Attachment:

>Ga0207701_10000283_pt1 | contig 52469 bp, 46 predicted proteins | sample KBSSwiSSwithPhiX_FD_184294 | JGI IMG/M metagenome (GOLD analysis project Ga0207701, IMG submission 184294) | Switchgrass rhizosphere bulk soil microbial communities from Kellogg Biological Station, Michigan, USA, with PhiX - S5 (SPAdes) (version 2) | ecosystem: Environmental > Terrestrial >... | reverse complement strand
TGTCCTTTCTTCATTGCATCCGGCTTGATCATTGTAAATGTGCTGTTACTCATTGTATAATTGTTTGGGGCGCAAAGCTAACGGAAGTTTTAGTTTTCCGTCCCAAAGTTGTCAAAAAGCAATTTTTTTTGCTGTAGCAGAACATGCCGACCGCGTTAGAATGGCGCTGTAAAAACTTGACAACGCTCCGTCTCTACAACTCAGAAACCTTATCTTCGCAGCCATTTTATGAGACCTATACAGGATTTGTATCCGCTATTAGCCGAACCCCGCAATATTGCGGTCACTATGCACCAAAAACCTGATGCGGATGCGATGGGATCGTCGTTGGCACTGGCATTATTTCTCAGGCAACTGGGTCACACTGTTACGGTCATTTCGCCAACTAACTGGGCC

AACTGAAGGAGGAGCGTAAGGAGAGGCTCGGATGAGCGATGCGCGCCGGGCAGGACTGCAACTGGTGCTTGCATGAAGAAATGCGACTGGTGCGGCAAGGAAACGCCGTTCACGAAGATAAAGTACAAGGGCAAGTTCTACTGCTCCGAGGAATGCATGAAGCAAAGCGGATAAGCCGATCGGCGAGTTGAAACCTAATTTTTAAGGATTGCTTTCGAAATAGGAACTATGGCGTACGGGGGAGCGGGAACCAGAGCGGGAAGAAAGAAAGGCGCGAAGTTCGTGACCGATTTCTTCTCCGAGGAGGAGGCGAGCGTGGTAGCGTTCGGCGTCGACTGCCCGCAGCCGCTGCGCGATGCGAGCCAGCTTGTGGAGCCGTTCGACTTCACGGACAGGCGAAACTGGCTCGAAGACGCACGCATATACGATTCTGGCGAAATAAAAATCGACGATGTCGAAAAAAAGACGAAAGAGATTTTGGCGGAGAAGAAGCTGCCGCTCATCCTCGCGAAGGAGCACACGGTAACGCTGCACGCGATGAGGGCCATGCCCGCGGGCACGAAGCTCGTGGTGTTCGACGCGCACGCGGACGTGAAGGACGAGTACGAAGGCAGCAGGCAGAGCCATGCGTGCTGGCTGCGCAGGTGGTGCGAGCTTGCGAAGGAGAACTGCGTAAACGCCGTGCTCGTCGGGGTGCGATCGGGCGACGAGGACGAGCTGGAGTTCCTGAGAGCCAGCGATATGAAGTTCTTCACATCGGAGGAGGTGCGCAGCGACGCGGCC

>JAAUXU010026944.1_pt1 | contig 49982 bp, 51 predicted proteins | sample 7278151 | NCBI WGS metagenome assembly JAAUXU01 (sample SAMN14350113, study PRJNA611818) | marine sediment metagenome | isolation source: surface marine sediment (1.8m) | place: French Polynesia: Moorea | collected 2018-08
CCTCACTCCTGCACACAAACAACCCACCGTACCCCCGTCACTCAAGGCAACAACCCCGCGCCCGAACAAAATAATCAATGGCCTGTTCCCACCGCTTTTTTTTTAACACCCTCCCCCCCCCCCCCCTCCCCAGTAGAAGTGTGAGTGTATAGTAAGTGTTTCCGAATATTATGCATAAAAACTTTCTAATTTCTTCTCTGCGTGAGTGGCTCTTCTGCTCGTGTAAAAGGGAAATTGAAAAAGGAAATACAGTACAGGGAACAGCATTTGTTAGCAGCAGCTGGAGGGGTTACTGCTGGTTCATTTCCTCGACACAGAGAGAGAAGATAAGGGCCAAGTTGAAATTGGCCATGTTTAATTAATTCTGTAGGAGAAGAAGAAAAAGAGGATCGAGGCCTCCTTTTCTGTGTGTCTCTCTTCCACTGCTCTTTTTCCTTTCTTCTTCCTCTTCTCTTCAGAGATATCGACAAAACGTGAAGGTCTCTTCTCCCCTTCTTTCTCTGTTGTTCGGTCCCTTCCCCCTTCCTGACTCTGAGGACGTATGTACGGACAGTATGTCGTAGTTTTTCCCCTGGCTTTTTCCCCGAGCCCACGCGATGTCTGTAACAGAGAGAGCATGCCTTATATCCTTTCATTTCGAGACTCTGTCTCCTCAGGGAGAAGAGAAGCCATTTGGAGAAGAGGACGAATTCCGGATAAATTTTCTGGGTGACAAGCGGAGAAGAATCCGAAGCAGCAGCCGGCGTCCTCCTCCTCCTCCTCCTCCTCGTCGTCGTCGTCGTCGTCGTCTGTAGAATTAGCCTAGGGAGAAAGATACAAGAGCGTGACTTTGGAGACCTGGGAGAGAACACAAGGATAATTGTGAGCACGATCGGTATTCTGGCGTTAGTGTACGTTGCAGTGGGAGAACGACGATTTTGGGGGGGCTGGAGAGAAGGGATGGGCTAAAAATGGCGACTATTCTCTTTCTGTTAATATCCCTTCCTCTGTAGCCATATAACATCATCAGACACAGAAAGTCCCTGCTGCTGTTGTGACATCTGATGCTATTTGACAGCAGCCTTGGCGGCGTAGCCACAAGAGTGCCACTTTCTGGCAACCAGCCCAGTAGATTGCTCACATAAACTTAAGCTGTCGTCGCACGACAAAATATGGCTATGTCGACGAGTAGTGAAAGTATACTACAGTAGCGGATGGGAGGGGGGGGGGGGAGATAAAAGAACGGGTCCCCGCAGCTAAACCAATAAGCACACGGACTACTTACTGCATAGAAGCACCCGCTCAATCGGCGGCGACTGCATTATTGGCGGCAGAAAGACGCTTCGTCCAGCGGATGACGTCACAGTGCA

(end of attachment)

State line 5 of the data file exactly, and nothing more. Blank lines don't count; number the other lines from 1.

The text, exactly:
CCTCACTCCTGCACACAAACAACCCACCGTACCCCCGTCACTCAAGGCAACAACCCCGCGCCCGAACAAAATAATCAATGGCCTGTTCCCACCGCTTTTTTTTTAACACCCTCCCCCCCCCCCCCCTCCCCAGTAGAAGTGTGAGTGTATAGTAAGTGTTTCCGAATATTATGCATAAAAACTTTCTAATTTCTTCTCTGCGTGAGTGGCTCTTCTGCTCGTGTAAAAGGGAAATTGAAAAAGGAAATACAGTACAGGGAACAGCATTTGTTAGCAGCAGCTGGAGGGGTTACTGCTGGTTCATTTCCTCGACACAGAGAGAGAAGATAAGGGCCAAGTTGAAATTGGCCATGTTTAATTAATTCTGTAGGAGAAGAAGAAAAAGAGGATCGAGGCCTCCTTTTCTGTGTGTCTCTCTTCCACTGCTCTTTTTCCTTTCTTCTTCCTCTTCTCTTCAGAGATATCGACAAAACGTGAAGGTCTCTTCTCCCCTTCTTTCTCTGTTGTTCGGTCCCTTCCCCCTTCCTGACTCTGAGGACGTATGTACGGACAGTATGTCGTAGTTTTTCCCCTGGCTTTTTCCCCGAGCCCACGCGATGTCTGTAACAGAGAGAGCATGCCTTATATCCTTTCATTTCGAGACTCTGTCTCCTCAGGGAGAAGAGAAGCCATTTGGAGAAGAGGACGAATTCCGGATAAATTTTCTGGGTGACAAGCGGAGAAGAATCCGAAGCAGCAGCCGGCGTCCTCCTCCTCCTCCTCCTCCTCGTCGTCGTCGTCGTCGTCGTCTGTAGAATTAGCCTAGGGAGAAAGATACAAGAGCGTGACTTTGGAGACCTGGGAGAGAACACAAGGATAATTGTGAGCACGATCGGTATTCTGGCGTTAGTGTACGTTGCAGTGGGAGAACGACGATTTTGGGGGGGCTGGAGAGAAGGGATGGGCTAAAAATGGCGACTATTCTCTTTCTGTTAATATCCCTTCCTCTGTAGCCATATAACATCATCAGACACAGAAAGTCCCTGCTGCTGTTGTGACATCTGATGCTATTTGACAGCAGCCTTGGCGGCGTAGCCACAAGAGTGCCACTTTCTGGCAACCAGCCCAGTAGATTGCTCACATAAACTTAAGCTGTCGTCGCACGACAAAATATGGCTATGTCGACGAGTAGTGAAAGTATACTACAGTAGCGGATGGGAGGGGGGGGGGGGAGATAAAAGAACGGGTCCCCGCAGCTAAACCAATAAGCACACGGACTACTTACTGCATAGAAGCACCCGCTCAATCGGCGGCGACTGCATTATTGGCGGCAGAAAGACGCTTCGTCCAGCGGATGACGTCACAGTGCA